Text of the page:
Writing Plugin Code

Stanza processing takes place in 4 steps. A different kind of plugin is responsible for each step of processing:

  1. XMPPPreprocessorIfc - is the interface for packets pre-processing plugins.
  2. XMPPProcessorIfc - is the interface for packets processing plugins.
  3. XMPPPostprocessorIfc - is the interface for packets post-processing plugins.
  4. XMPPPacketFilterIfc - is the interface for processing results filtering.

If you look inside any of these interfaces you will only find a single method. This is where all the packet processing takes place. All of them take a similar set of parameters and below is a description for all of them:

  • Packet packet - packet is which being processed. This parameter may never be null. Even though this is not an immutable object it mustn’t be altered. None of it’s fields or attributes can be changed during processing.
  • XMPPResourceConnection session - user session which keeps all the user session data and also gives access to the user’s data repository. It allows for the storing of information in permanent storage or in memory only during the life of the session. This parameter can be null if there is no online user session at the time of the packet processing.
  • NonAuthUserRepository repo - this is a user data storage which is normally used when the user session (parameter above) is null. This repository allows for a very restricted access only. It allows for storing some user private data (but doesn’t allow overwriting existing data) like messages for offline users and it also allows for reading user public data like VCards.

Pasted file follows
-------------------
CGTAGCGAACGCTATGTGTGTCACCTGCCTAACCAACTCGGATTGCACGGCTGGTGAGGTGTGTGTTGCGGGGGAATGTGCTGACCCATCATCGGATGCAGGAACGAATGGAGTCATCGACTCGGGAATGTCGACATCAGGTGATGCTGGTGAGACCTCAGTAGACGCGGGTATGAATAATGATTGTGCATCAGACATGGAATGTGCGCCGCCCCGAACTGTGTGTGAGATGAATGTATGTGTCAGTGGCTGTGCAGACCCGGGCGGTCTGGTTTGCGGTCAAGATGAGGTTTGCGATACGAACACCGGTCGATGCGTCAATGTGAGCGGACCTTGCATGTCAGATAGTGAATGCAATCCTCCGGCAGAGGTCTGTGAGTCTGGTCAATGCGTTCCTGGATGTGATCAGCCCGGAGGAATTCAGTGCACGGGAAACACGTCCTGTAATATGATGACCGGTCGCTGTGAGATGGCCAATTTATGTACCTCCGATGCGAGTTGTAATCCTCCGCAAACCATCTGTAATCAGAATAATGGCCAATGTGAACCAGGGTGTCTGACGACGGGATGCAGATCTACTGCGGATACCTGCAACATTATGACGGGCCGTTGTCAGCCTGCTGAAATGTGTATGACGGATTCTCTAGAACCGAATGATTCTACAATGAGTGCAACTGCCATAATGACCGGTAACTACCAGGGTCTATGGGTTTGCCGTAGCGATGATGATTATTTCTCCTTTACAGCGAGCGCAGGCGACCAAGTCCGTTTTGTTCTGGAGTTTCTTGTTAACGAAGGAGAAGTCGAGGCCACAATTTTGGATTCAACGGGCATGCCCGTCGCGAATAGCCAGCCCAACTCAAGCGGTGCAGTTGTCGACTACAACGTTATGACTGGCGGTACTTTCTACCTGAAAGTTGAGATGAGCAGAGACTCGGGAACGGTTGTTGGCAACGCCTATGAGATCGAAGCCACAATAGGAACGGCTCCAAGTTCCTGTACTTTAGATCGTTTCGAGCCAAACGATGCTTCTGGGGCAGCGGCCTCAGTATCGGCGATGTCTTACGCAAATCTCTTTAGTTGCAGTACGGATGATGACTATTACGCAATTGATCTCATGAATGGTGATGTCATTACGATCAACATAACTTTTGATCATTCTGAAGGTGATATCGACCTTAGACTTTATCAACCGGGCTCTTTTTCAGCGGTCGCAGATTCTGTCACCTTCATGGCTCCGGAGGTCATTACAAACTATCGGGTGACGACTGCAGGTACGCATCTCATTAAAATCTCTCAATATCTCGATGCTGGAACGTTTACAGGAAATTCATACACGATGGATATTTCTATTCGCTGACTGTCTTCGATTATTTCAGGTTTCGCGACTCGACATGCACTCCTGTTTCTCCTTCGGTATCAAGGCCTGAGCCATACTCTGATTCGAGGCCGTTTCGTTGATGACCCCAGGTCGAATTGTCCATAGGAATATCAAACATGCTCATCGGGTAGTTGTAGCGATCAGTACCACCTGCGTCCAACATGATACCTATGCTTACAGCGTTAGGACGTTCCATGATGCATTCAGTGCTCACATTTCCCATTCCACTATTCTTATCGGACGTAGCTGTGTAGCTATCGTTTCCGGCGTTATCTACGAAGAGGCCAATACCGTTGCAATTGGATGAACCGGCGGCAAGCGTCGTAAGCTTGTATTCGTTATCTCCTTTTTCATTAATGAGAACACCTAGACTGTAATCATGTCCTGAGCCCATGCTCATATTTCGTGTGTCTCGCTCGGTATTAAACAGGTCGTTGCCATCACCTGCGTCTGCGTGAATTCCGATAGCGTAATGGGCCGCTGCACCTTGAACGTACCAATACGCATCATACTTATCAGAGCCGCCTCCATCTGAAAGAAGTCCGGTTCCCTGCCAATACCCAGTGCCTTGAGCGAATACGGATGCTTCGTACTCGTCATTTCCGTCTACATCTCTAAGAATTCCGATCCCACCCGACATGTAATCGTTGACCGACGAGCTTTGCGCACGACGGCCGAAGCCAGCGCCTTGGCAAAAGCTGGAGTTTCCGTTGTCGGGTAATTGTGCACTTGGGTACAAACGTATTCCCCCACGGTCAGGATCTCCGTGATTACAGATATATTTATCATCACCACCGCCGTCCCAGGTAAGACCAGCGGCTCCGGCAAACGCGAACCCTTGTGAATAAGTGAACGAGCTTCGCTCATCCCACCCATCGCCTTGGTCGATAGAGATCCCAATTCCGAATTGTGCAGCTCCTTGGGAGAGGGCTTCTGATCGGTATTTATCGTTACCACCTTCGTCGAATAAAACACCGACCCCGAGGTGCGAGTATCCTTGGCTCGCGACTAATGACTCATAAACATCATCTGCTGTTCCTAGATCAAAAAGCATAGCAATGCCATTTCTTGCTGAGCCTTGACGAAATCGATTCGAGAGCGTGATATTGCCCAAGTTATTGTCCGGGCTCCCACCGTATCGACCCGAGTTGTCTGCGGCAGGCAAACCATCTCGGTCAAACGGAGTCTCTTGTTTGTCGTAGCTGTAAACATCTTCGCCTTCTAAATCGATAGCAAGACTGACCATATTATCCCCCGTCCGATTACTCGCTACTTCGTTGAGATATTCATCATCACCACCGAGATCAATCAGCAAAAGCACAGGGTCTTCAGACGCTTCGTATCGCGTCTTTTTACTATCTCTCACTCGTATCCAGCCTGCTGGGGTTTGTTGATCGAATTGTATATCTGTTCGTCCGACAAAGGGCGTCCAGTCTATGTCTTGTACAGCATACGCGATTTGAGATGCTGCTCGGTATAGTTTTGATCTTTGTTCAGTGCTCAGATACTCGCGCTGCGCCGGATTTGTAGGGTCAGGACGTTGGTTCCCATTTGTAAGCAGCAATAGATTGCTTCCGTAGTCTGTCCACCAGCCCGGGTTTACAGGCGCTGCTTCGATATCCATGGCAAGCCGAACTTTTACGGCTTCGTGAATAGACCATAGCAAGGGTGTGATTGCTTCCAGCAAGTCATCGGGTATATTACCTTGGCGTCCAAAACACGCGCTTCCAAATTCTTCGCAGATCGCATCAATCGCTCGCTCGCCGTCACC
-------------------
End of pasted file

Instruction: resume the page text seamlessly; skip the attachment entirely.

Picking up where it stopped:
• Queue<Packet> results - this a collection with packets which have been generated as input packet processing results. Regardless a response to a user request is sent or the packet is forwarded to it’s destination it is always required that a copy of the input packet is created and stored in the results queue.
  • Map<String, Object> settings - this map keeps plugin specific settings loaded from the Tigase server configuration. In most cases it is unused, however if the plugin needs to access an external database that this is a way to pass the database connection string to the plugin.

After a closer look in some of the interfaces you can see that they extend another interface: XMPPImplIfc which provides a basic meta information about the plugin implementation. Please refer to JavaDoc documentation for all details.

For purpose of this guide we are implementing a simple plugin for handling all <message/> packets that is forwarding packets to the destination address. Incoming packets are forwarded to the user connection and outgoing packets are forwarded to the external destination address. This message plugin is actually implemented already and it is available in our Git repository. The code has some comments inside already but this guide goes deeper into the implementation details.

First of all you have to choose what kind of plugin you want to implement. If this is going to be a packet processor you have to implement the XMPPProcessorIfc interface, if this is going to be a pre-processor then you have to implement the XMPPPreprocessorIfc interface. Of course your implementation can implement more than one interface, even all of them. There are also two abstract helper classes, one of which you should use as a base for all you plugins XMPPProcessor or use AnnotatedXMPPProcessor for annotation support.